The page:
In a reactor having a diameter of 400 mm given a dilution gas amount of 120 Nm3/h hydrogen through the lower zone, a reaction gas amount of 34 Nm3/h hydrogen in an annular gap 10 Nm3/h hydrogen and 200 kg/h trichlorosilane in the central reaction gas nozzle, a jet velocity at the exit of the reaction gas nozzle of 20 m/s, a reactor pressure of 1.4 bar excess pressure, a bed temperature of 960° C., a particle size distribution of between 150 μm and 7000 μm with a Sauter diameter d32 of 950 μm and an electrical heater power of 110 kW, the following result was achieved. More than 6.5 kg of silicon granules per hour were deposited with a quality suitable for solar applications. In this case, the wall deposition in the region of the fluidized bed was more than 3% and the formation of dust as a result of homogenous gas phase reaction was more than 15%. An analysis of the exhaust gas dust revealed that the proportion of abrasion is negligibly small and only amorphous dust formation is involved. It was determined metrologically that solid circulation gyrations occur at the reaction gas velocity chosen, leading to entrainment of reaction gas to hot reactor wall surfaces. This reaction gas then deposits on the hot reactor surfaces. An additional problem in this process was an undesirably high proportion of homogenous gas phase reaction, which was caused by locally very high molar fractions of chlorosilane.
In a reactor having a diameter of 400 mm given a fluidizing gas amount of 240 Nm3/h, a reaction gas amount of 44 Nm3/h hydrogen and 240 kg/h trichlorosilane, a jet velocity at the exit of the reaction gas nozzle of 60 m/s, a reactor pressure of 1.4 bar excess pressure, a bed temperature of 960° C., a particle size distribution of between 150 μm and 7000 μm with a Sauter diameter d32 of 950 μm and an electrical heater power of 145 kW, the following result was achieved. 5 kg of silicon granules per hour were deposited. In this case, the wall deposition in the region of the fluidized bed was 1%, the formation of dust as a result of homogenous gas phase reaction was 21%. An analysis of the exhaust gas dust revealed that the proportion of abrasion was approximately 9% and of amorphous dust formation was approximately 14%. In this process, a high amount of fluidizing gas led to a greatly increasing gas bubble size, the diameter of which corresponded to the reactor cross section. As a result of the large bubble diameter, amounts of granules piled up and mechanical vibrations thus occurred. In addition to the huge mechanical loading on the apparatus, it was also possible to ascertain breaking and abrasion of granule particles and hence a decrease in the sphericity on the silicon granules to below 0.9. Since, in the bubble, the reaction gas cannot make contact with the surface of the granules, an increased homogenous gas phase deposition and a worsened reaction gas conversion take place. As a result of the lower deposition rate, the increased production of dust and the reduced reactor operational time, an economically expedient production of silicon granules is not possible with such a process.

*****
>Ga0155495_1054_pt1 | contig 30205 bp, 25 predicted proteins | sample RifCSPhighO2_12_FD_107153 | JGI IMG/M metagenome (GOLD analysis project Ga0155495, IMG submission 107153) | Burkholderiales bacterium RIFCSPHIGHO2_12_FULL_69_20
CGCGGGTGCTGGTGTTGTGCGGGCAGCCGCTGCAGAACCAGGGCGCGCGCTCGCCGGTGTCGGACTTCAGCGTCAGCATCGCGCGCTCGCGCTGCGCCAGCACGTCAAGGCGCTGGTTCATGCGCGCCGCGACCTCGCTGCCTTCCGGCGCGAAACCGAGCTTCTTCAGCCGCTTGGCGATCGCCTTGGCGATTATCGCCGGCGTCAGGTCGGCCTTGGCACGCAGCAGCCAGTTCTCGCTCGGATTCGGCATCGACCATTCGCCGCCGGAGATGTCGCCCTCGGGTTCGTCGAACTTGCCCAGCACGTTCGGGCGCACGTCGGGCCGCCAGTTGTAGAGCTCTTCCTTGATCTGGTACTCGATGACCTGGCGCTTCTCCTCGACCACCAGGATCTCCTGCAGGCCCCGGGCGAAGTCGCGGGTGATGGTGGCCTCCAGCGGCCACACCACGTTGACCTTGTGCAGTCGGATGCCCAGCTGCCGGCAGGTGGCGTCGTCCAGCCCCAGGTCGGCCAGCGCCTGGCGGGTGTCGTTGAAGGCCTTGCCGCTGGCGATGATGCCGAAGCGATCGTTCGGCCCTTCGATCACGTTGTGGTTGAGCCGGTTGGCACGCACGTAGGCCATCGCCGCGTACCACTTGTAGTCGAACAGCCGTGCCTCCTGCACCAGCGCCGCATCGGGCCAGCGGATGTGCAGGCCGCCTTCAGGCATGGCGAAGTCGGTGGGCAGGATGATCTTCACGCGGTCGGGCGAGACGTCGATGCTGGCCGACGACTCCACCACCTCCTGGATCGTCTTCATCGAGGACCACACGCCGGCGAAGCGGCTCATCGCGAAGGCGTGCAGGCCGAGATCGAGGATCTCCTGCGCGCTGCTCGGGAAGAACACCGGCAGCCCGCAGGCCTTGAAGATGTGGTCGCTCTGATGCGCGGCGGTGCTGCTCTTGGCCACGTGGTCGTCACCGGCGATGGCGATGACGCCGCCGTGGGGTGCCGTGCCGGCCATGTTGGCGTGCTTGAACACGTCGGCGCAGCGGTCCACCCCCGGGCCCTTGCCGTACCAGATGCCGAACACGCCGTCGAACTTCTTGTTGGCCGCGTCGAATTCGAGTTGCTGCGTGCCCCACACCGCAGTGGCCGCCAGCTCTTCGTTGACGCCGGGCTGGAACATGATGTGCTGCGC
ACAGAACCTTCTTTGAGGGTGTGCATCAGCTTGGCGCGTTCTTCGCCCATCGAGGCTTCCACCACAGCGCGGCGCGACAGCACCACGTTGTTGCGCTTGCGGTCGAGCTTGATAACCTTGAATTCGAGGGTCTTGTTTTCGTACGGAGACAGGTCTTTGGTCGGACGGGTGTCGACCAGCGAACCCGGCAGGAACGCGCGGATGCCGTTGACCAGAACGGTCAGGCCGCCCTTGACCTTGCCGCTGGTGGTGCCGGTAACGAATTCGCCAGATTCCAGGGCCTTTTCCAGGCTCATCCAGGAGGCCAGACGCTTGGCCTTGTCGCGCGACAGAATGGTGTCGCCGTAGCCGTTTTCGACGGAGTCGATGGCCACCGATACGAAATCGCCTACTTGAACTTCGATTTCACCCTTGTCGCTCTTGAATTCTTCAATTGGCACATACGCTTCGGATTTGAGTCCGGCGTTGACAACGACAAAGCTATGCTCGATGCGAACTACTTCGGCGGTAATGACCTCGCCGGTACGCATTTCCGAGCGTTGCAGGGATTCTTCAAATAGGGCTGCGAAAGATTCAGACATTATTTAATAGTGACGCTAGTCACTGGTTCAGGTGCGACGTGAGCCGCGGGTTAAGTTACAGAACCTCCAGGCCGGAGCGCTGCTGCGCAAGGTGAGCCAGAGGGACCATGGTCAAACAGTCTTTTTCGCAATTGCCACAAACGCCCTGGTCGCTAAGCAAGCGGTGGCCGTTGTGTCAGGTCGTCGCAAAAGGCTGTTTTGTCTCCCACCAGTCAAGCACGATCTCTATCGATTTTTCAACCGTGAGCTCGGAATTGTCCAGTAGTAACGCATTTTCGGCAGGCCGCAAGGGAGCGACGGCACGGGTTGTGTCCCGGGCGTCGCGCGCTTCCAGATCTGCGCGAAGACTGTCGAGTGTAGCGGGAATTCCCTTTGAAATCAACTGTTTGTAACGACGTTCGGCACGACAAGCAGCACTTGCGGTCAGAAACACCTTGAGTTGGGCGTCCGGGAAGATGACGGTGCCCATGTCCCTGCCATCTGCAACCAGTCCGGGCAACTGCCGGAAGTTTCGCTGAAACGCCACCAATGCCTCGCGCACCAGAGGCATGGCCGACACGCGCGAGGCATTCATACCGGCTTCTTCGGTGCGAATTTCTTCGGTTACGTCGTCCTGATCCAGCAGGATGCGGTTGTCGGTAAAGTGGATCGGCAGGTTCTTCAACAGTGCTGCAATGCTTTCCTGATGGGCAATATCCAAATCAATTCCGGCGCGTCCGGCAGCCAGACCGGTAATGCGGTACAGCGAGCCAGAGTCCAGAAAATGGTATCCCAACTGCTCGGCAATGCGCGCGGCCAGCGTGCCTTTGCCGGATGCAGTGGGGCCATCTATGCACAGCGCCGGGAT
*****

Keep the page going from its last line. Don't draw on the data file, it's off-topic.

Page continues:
In a reactor having a diameter of 400 mm given a fluidizing gas amount of 90 Nm3/h, a reaction gas amount of 44 Nm3/h hydrogen and 240 kg/h trichlorosilane, a jet velocity at the exit of the reaction gas nozzle of 60 m/s, a reactor pressure of 1.4 bar excess pressure, a bed temperature of 960° C., a particle size distribution of between 150 μm and 7000 μm with a Sauter diameter d32 of 950 μm and an electrical heater power of 110 kW, the following result was achieved. More than 8 kg of silicon granules per hour were deposited with a quality suitable for solar applications. In this case, the wall deposition in the region of the fluidized bed was less than 0.5%, and the formation of dust as a result of homogenous gas phase reaction was less than 10%. After a reactor operational time of 2 days, the reactor wall deformed owing to a local temperature overheating and the reactor had to be shut down. An analysis revealed that, on account of the small amount of bottom gas, the movement of the silicon granules in the edge region of the fluidized bed stagnated and the local overheating occurred as a result, wherein the granules were sintered. A jet spouted bed formed at the center. The reactor cannot be operated stably over a relatively long time and therefore economically with this process.
While embodiments of the invention have been illustrated and described, it is not intended that these embodiments illustrate and describe all possible forms of the invention. Rather, the words used in the specification are words of description rather than limitation, and it is understood that various changes may be made without departing from the spirit and scope of the invention.